The Butler is based on the real life story of Cecil Gaines, an African-American who served as a butler in the White House through eight administrations. Cecil, played by Forest Whitaker who always disappears into whatever role he’s inhabiting, here takes on the part of a man whose job is to please by not making his presence felt; as he’s told by one employer–the room “should feel empty” when you’re in it.

The Butler starts out with Cecil as a young boy in the 1920s working on a cotton plantation in the South. From the very beginning the story is set up to tug at your heart strings and what human being with a heart and mind wouldn’t be affected by the horrors of the brutal racism of the time. The film is emotionally affecting and will make you tear up but it’s hard to escape the feeling you’re watching a movie meant to do just that.

Despite this undercurrent of manipulation the life of Cecil Gaines is extraordinary and certainly worthy of a film. The changes that occurred in American society in general, and specifically in terms of civil rights during the more than 30 years Cecil worked in the White House, and his proximity to the seat of power and history give the film weight.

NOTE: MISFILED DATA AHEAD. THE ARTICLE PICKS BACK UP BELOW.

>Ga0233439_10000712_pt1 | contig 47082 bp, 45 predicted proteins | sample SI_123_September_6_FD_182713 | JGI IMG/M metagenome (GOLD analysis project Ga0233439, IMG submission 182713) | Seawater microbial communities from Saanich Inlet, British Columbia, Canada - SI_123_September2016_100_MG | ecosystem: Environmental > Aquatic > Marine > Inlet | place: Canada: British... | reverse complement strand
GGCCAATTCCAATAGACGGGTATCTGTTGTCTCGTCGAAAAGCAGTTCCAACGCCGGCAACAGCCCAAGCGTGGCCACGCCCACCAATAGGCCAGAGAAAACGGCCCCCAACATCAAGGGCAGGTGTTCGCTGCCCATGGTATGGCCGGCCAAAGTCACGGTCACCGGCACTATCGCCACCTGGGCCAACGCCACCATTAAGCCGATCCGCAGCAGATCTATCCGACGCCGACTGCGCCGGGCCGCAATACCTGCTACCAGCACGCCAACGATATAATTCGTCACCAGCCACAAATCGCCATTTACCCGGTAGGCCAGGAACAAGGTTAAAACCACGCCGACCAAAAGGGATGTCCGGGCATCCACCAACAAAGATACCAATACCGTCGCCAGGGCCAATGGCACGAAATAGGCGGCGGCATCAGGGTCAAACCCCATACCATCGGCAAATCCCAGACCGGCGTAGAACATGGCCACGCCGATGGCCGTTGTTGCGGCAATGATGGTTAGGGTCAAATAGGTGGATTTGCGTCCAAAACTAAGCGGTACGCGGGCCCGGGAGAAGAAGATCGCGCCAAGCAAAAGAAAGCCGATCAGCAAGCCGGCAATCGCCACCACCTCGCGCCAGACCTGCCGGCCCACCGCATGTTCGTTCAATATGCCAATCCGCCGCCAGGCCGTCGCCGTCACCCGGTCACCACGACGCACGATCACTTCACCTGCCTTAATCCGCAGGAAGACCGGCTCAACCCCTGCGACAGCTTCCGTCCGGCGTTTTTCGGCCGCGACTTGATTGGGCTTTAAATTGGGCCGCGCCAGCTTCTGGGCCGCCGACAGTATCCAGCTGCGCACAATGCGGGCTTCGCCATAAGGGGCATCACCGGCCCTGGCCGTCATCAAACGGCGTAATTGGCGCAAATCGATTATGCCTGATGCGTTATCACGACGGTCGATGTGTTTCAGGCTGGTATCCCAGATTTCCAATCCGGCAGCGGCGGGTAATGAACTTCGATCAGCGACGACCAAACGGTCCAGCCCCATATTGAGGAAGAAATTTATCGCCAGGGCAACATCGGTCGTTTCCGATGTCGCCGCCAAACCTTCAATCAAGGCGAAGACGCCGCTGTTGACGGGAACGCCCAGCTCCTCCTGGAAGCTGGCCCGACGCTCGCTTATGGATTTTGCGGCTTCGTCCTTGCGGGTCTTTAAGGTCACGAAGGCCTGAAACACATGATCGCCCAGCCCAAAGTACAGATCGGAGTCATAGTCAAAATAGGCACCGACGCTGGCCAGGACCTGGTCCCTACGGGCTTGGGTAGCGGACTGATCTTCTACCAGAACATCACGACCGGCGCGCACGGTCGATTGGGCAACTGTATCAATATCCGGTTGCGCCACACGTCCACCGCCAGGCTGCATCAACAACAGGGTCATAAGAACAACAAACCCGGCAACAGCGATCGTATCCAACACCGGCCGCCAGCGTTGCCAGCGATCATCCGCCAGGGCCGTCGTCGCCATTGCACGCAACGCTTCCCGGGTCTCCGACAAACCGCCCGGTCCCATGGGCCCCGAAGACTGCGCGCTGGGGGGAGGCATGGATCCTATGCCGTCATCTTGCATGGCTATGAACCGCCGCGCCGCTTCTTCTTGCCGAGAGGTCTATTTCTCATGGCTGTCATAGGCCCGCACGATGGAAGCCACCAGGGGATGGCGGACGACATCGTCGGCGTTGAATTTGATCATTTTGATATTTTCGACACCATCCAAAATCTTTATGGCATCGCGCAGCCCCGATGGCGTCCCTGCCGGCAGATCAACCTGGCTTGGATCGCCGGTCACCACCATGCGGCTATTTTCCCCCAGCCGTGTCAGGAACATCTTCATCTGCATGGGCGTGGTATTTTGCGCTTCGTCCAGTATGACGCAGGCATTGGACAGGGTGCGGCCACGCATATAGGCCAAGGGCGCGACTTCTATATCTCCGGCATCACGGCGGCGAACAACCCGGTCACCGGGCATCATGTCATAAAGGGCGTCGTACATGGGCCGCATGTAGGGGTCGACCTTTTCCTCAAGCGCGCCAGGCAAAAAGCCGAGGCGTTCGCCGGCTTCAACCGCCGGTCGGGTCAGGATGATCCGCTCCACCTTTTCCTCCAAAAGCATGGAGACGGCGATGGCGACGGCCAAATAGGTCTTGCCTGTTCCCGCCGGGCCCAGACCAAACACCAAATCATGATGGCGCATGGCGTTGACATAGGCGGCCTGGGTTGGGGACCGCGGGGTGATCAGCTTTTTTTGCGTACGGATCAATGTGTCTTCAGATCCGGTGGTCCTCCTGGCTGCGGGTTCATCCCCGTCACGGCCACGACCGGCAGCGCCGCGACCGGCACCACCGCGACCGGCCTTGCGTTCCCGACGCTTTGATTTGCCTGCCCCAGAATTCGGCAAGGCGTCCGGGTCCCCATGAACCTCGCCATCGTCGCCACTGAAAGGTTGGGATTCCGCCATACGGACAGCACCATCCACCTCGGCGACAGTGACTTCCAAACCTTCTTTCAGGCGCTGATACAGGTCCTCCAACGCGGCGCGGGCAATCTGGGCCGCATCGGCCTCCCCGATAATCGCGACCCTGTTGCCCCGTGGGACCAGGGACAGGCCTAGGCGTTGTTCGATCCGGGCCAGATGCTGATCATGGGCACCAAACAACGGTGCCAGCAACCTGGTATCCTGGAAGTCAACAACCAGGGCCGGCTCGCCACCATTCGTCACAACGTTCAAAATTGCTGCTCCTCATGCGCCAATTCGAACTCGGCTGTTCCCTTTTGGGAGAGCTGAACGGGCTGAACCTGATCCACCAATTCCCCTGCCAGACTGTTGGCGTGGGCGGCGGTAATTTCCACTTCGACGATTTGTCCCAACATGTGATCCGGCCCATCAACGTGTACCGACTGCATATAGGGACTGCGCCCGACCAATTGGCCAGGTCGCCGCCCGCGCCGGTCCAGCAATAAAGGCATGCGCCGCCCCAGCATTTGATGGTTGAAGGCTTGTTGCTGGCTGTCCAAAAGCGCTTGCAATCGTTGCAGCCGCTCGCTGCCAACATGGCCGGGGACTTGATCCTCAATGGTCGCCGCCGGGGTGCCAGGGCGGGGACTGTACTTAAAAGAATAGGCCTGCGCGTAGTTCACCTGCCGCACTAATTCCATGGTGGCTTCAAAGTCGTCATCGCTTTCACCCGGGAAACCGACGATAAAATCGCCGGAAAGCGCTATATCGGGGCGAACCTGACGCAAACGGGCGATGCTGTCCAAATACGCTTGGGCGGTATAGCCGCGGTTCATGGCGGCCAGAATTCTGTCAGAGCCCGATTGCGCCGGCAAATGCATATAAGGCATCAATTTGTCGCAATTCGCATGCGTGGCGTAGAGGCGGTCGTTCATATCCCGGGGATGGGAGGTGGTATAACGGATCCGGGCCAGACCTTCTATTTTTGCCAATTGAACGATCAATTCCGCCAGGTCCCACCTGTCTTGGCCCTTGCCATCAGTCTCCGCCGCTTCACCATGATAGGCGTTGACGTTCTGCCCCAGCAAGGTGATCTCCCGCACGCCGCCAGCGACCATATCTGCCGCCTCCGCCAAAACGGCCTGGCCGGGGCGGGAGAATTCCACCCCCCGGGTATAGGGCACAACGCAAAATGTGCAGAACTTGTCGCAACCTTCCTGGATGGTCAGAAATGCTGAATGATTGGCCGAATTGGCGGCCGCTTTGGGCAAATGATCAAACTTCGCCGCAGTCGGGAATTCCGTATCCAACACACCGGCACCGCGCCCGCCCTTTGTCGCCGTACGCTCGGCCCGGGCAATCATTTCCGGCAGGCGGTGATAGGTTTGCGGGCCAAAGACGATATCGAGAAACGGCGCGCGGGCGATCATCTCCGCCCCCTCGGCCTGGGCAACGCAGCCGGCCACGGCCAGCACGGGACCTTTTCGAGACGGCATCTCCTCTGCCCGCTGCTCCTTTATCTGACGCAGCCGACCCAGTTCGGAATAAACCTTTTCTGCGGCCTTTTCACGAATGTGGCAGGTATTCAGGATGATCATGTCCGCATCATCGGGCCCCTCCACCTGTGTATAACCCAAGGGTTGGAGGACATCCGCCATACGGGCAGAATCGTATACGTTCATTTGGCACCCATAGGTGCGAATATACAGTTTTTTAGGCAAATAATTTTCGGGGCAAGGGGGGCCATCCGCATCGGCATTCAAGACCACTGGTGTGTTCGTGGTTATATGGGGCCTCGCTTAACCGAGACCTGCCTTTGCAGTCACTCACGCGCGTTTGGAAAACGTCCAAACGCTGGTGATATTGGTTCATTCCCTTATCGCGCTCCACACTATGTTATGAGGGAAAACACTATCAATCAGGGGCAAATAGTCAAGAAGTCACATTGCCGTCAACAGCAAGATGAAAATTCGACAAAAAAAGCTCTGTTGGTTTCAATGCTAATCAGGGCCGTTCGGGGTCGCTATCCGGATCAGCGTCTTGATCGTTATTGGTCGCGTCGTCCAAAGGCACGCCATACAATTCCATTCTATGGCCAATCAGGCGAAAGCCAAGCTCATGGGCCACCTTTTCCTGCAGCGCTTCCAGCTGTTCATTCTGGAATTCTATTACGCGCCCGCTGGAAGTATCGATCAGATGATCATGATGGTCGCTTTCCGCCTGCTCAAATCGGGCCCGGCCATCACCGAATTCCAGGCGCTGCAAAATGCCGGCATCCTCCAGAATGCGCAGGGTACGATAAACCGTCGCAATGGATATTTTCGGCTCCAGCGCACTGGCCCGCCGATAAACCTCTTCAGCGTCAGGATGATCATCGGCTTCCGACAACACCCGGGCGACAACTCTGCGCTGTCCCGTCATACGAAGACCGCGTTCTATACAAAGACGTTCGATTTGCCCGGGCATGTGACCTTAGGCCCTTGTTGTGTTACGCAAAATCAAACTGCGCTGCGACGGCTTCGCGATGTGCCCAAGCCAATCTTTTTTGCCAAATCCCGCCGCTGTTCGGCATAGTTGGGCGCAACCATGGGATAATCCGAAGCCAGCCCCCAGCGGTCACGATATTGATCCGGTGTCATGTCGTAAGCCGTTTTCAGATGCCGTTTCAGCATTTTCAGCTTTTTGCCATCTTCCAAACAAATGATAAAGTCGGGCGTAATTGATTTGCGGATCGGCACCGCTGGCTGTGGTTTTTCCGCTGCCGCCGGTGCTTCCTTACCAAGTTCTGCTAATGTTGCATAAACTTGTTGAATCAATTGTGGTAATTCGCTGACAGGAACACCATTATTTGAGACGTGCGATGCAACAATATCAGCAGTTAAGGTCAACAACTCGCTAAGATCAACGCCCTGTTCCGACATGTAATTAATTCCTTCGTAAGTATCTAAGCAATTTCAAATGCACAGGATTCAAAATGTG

The movie also benefits from a strong supporting cast. Oprah Winfrey is Cecil’s wife Gloria. Initially you can’t help being aware that it’s Oprah but as the narrative continues, her funny, warm and touching performance makes you forget all the swag she gave away on her talk show and you believe her as Gloria.

David Oyelowo is excellent as Gloria and Cecil’s son Louis, an activist who is at odds with his father and Elijah Kelley is funny and natural as their younger son Charlie.

The casting of well-known actors as the various presidents is distracting and the movie would have been much more convincing with character actors cast in the roles. John Cusack as Nixon is the most ridiculous of the casting choices with Cusack wearing a prosthetic nose that makes him look like Pinocchio and nothing like Nixon. The parade of celebrity presidents is like an adult Halloween party gone awry and completely takes you out of the movie. Note to Lee Daniels watch Lincoln.

Forest Whitaker is the heart and center of The Butler and thanks to his emotionally restrained yet heartfelt portrayal of Cecil, the movie rises above the sometimes heavy handed tone and silly casting choices. You can feel Cecil’s pride the first time he walks into the White House and his subdued anger at the inequity all around him.

Through Cecil’s eyes we see the best and worst of humanity and how far our extremely flawed country, founded on the highest of ideals, has come. When the credits roll you appreciate those like Cecil who paved the way through hard work and example and realize how far we have left to go.

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